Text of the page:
GOROKA – At the University of Goroka the professional and liaison office headed by senior lecturer Joseph Kerpei has been busy organising schools around Papua New Guinea to enable trainee teachers to gain practical experience in addition to their classroom learning.
The program includes private schools, technical and vocational schools and primary and secondary schools. And, in the case of two other supervisors and me, it included Bihute Correctional Service Institute.
Dr Luke Apa, Joram Seth and I were deployed to Bihute prison camp - 30 minutes’ drive from the university - to supervise a group of trainee students who would be teaching inmates.
But we were being educated too. The first thing I learned was that Bihute is not a formal school. There is neither formal curriculum, no established class structure and no planned content to teach. And as you might expect the inmates had widely varying education and literacy levels.
The first encounter was supposed to be an observation of three lessons by Bihute teachers to gain insights before the trainees had their turn. Well we could not implement that as there was no teacher or trainer to demonstrate a lesson.
However liaison officer Corporal James stepped forward to take one class and asked me to take another. There was no plan to deliver a demonstration class but I had two minutes to think of a topic and quickly decided on a social issue related to problem solving.
The message was that problems have not just one but a number of causes. Our ‘student’ inmates were taught how to address the individual causes of a problem rather than addressing the problem itself.
Towards the end of the lesson, inmates were grouped into four to apply the problem-solving concept to a personal problem they had encountered in real life. The inmates delivered interesting presentations in their groups and both our teacher trainees and inmates were enthusiastic about the topic.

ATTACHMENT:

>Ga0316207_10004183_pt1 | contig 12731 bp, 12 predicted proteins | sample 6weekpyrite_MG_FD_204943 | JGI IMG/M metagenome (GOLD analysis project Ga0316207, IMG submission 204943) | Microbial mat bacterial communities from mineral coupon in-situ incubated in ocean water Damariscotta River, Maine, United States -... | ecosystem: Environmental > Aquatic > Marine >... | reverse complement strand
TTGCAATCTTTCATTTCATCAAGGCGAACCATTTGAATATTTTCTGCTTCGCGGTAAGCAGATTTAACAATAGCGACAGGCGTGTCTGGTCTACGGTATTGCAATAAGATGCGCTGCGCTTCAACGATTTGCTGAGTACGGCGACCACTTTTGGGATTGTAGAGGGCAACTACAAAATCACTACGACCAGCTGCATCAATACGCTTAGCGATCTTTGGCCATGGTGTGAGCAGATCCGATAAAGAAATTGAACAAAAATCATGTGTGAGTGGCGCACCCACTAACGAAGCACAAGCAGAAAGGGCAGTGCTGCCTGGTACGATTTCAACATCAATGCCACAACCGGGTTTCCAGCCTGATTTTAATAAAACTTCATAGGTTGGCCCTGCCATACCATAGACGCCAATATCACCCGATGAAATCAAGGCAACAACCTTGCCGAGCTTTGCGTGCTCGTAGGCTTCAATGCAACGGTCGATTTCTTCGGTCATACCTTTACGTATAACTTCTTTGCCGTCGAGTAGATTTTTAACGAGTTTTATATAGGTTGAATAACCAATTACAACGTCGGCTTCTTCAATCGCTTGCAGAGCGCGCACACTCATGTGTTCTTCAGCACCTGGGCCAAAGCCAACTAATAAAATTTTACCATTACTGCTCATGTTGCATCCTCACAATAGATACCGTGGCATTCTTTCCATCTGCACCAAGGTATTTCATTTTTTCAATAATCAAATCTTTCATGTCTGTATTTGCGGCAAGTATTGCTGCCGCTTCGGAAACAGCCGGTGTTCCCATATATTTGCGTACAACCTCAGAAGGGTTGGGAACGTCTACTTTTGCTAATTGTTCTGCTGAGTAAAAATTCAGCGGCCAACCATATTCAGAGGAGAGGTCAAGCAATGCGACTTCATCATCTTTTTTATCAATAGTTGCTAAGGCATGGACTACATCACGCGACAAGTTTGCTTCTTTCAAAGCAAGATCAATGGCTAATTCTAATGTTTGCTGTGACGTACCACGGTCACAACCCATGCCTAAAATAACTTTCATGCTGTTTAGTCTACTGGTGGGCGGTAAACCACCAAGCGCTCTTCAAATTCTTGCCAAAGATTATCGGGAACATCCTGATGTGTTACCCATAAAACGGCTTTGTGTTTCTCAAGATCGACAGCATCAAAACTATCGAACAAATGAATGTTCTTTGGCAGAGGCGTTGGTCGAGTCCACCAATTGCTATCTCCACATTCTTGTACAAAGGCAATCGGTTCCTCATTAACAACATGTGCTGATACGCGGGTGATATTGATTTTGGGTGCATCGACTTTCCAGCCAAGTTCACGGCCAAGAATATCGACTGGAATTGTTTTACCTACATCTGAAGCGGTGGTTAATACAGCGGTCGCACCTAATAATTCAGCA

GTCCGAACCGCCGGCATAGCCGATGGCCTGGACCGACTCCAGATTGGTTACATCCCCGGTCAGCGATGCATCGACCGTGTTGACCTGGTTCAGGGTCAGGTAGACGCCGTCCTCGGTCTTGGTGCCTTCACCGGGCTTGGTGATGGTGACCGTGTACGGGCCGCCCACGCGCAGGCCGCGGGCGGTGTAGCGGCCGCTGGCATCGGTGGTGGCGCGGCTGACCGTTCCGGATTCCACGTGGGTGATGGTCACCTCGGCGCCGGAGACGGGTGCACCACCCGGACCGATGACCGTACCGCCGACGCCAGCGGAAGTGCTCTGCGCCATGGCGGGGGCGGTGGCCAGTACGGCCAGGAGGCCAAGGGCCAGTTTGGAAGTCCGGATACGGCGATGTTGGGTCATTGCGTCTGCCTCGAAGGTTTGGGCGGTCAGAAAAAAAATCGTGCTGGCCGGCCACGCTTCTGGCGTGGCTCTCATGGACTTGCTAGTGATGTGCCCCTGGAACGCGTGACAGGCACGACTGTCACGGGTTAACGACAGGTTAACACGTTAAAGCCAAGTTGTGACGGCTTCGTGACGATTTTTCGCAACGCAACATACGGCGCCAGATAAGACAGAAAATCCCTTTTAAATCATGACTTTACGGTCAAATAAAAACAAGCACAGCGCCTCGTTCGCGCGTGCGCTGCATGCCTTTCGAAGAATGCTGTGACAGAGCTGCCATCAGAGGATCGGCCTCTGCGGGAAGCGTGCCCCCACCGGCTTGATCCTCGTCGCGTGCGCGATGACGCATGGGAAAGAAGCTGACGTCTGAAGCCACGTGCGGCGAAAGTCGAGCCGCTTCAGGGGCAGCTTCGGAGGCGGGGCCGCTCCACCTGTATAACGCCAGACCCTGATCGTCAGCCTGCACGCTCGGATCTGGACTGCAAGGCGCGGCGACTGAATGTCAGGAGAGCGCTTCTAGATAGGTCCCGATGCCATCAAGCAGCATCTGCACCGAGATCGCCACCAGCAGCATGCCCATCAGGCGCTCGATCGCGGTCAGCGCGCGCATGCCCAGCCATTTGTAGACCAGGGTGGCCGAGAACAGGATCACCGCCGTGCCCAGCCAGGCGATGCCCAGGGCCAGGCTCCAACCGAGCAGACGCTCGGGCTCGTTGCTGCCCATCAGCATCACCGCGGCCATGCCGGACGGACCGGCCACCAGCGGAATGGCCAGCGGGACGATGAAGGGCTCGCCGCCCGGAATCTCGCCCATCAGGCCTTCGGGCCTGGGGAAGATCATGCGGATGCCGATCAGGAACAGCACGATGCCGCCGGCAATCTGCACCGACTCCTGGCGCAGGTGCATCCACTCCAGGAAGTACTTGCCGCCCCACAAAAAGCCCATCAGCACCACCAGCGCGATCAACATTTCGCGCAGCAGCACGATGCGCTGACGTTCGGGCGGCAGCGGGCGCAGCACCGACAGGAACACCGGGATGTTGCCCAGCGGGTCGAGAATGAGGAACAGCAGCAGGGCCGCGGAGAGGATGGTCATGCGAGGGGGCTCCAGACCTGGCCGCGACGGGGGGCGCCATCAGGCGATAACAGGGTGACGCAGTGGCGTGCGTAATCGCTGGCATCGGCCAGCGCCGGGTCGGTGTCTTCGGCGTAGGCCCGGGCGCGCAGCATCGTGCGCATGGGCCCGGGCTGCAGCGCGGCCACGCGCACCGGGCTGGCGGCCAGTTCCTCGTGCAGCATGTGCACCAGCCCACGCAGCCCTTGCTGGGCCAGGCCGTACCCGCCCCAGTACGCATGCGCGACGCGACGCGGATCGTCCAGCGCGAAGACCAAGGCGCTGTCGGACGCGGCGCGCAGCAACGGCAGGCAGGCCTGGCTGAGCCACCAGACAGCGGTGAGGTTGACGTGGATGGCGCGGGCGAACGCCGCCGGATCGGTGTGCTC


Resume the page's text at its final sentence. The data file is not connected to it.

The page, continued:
In the teacher trainee group I supervised, there were two female trainees with health specialisations and a male with an agricultural background.
One of the health trainees was teaching about the different types of sexual transmitted infections including mode of transmission and prevention measures. The liaison officer granted permission to teach the lesson as planned. As a supervisor, I encouraged my trainee to be brave and teach the truth in the lesson.
She was calm and confident in her delivery despite the sensitivity of the subject. Confidence was part of the assessment.
The trainee used pictures and had to name the private parts of males and females in front of the inmates who listened enthusiastically and attentively. She did this successfully and was commended by the liaison officer. The inmates were also happy that the trainee delivered the lesson well and without hesitation.
The other trainee taught hygiene, especially hand and kitchen hygiene, while a home economics lesson from another female trainee was on cake baking - how to bake banana cake.
The only male trainee in my supervisory group was teaching topics on agriculture and at the end of the week he issued them with seedlings to materialise the theory they had learnt.
All the lessons were interesting and practical and the student inmates were kept engaged and participated in the activities.
On the last day an inmate thanked us and assured supervisors and trainees that the lessons were practical and meaningful and were of benefit.
The health lessons, especially on sexual transmitted infections, was powerful. “You are hitting the bull’s eye!” said the liaison officer. The hygiene lesson was also useful to prevent typhoid and related diseases in the camp.
The message to us was that the inmates were not in prison but in a correctional institute. Such lifeskills training and educational information will help the men to settle better in society upon their release.
To conclude, anybody can have content knowledge but if it is not delivered effectively it is of no use to learners.
The University of Goroka is embarking on developing teachers with content knowledge, teaching and practical skills and the professionalism to be called a teacher.